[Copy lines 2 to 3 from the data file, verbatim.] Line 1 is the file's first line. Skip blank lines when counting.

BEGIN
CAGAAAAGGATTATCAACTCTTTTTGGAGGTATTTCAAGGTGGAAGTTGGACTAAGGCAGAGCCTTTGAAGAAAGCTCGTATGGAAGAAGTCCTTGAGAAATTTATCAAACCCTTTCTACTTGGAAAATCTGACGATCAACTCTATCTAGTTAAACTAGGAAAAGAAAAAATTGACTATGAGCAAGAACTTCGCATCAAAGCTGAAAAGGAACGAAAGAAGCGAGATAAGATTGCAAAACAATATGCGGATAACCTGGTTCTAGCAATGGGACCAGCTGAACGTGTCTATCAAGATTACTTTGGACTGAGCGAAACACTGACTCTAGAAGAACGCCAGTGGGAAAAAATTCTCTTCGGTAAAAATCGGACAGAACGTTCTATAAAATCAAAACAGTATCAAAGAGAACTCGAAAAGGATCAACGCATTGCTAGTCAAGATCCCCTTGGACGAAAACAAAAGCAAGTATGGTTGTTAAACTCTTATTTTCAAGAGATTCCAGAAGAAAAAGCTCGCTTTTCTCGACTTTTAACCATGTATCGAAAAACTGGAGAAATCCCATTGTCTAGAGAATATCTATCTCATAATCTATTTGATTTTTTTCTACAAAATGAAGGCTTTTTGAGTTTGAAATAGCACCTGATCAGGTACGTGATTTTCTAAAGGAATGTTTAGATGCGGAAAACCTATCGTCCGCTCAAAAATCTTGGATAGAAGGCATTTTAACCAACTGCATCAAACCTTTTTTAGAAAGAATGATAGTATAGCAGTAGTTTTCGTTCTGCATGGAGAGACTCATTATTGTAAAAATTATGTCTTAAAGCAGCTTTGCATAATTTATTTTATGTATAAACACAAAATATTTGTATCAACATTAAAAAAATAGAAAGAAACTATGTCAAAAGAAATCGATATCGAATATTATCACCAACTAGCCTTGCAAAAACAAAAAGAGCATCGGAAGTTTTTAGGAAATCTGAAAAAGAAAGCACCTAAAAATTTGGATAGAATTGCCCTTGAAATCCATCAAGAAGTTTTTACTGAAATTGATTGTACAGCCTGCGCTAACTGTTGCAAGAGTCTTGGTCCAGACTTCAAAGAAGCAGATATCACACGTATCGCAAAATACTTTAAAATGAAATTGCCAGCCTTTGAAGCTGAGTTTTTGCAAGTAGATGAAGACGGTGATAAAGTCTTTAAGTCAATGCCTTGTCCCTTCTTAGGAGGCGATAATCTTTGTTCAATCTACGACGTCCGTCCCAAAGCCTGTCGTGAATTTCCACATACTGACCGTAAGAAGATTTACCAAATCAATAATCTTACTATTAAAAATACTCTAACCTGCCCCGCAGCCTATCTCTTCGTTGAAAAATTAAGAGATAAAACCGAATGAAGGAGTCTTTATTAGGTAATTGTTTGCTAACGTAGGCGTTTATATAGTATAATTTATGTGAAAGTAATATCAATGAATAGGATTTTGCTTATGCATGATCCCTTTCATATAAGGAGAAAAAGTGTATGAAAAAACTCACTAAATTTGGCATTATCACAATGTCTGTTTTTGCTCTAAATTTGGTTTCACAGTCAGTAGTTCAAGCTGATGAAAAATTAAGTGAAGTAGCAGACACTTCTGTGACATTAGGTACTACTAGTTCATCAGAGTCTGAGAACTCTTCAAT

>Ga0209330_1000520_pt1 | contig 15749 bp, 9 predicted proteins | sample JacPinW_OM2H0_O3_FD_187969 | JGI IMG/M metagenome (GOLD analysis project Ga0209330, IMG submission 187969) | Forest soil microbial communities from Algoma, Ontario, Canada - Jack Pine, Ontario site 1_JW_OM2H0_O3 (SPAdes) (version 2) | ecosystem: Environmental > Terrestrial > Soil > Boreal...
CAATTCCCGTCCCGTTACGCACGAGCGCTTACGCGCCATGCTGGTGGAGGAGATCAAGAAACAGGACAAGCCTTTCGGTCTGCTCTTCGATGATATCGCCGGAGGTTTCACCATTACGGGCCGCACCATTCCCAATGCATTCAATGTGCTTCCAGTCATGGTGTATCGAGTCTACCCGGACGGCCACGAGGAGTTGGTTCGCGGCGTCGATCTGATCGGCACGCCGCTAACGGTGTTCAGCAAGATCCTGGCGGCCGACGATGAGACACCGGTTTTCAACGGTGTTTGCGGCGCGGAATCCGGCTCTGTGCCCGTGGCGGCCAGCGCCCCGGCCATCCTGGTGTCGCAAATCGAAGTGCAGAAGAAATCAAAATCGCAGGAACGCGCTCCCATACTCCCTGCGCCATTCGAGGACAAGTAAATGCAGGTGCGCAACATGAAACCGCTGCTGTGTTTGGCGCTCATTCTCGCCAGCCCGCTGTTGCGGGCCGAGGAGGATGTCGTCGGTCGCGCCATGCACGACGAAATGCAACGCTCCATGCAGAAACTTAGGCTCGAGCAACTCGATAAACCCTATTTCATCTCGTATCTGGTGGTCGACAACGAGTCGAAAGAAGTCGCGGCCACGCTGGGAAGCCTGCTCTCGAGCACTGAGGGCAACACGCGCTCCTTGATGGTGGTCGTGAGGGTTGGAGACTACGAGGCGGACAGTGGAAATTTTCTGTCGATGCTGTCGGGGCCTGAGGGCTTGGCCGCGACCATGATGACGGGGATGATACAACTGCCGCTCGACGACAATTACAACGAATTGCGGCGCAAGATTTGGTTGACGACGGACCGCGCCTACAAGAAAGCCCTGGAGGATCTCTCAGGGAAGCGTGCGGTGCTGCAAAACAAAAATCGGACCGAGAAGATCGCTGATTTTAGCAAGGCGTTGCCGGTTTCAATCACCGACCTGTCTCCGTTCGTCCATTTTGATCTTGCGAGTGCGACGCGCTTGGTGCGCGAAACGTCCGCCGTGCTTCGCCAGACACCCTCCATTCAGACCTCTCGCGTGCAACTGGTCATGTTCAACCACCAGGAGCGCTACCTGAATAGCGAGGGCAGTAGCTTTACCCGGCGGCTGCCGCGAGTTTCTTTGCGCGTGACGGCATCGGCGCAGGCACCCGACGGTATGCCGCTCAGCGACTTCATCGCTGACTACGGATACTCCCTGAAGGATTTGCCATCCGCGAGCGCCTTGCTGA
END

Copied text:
>Ga0209330_1000520_pt1 | contig 15749 bp, 9 predicted proteins | sample JacPinW_OM2H0_O3_FD_187969 | JGI IMG/M metagenome (GOLD analysis project Ga0209330, IMG submission 187969) | Forest soil microbial communities from Algoma, Ontario, Canada - Jack Pine, Ontario site 1_JW_OM2H0_O3 (SPAdes) (version 2) | ecosystem: Environmental > Terrestrial > Soil > Boreal...
CAATTCCCGTCCCGTTACGCACGAGCGCTTACGCGCCATGCTGGTGGAGGAGATCAAGAAACAGGACAAGCCTTTCGGTCTGCTCTTCGATGATATCGCCGGAGGTTTCACCATTACGGGCCGCACCATTCCCAATGCATTCAATGTGCTTCCAGTCATGGTGTATCGAGTCTACCCGGACGGCCACGAGGAGTTGGTTCGCGGCGTCGATCTGATCGGCACGCCGCTAACGGTGTTCAGCAAGATCCTGGCGGCCGACGATGAGACACCGGTTTTCAACGGTGTTTGCGGCGCGGAATCCGGCTCTGTGCCCGTGGCGGCCAGCGCCCCGGCCATCCTGGTGTCGCAAATCGAAGTGCAGAAGAAATCAAAATCGCAGGAACGCGCTCCCATACTCCCTGCGCCATTCGAGGACAAGTAAATGCAGGTGCGCAACATGAAACCGCTGCTGTGTTTGGCGCTCATTCTCGCCAGCCCGCTGTTGCGGGCCGAGGAGGATGTCGTCGGTCGCGCCATGCACGACGAAATGCAACGCTCCATGCAGAAACTTAGGCTCGAGCAACTCGATAAACCCTATTTCATCTCGTATCTGGTGGTCGACAACGAGTCGAAAGAAGTCGCGGCCACGCTGGGAAGCCTGCTCTCGAGCACTGAGGGCAACACGCGCTCCTTGATGGTGGTCGTGAGGGTTGGAGACTACGAGGCGGACAGTGGAAATTTTCTGTCGATGCTGTCGGGGCCTGAGGGCTTGGCCGCGACCATGATGACGGGGATGATACAACTGCCGCTCGACGACAATTACAACGAATTGCGGCGCAAGATTTGGTTGACGACGGACCGCGCCTACAAGAAAGCCCTGGAGGATCTCTCAGGGAAGCGTGCGGTGCTGCAAAACAAAAATCGGACCGAGAAGATCGCTGATTTTAGCAAGGCGTTGCCGGTTTCAATCACCGACCTGTCTCCGTTCGTCCATTTTGATCTTGCGAGTGCGACGCGCTTGGTGCGCGAAACGTCCGCCGTGCTTCGCCAGACACCCTCCATTCAGACCTCTCGCGTGCAACTGGTCATGTTCAACCACCAGGAGCGCTACCTGAATAGCGAGGGCAGTAGCTTTACCCGGCGGCTGCCGCGAGTTTCTTTGCGCGTGACGGCATCGGCGCAGGCACCCGACGGTATGCCGCTCAGCGACTTCATCGCTGACTACGGATACTCCCTGAAGGATTTGCCATCCGCGAGCGCCTTGCTGA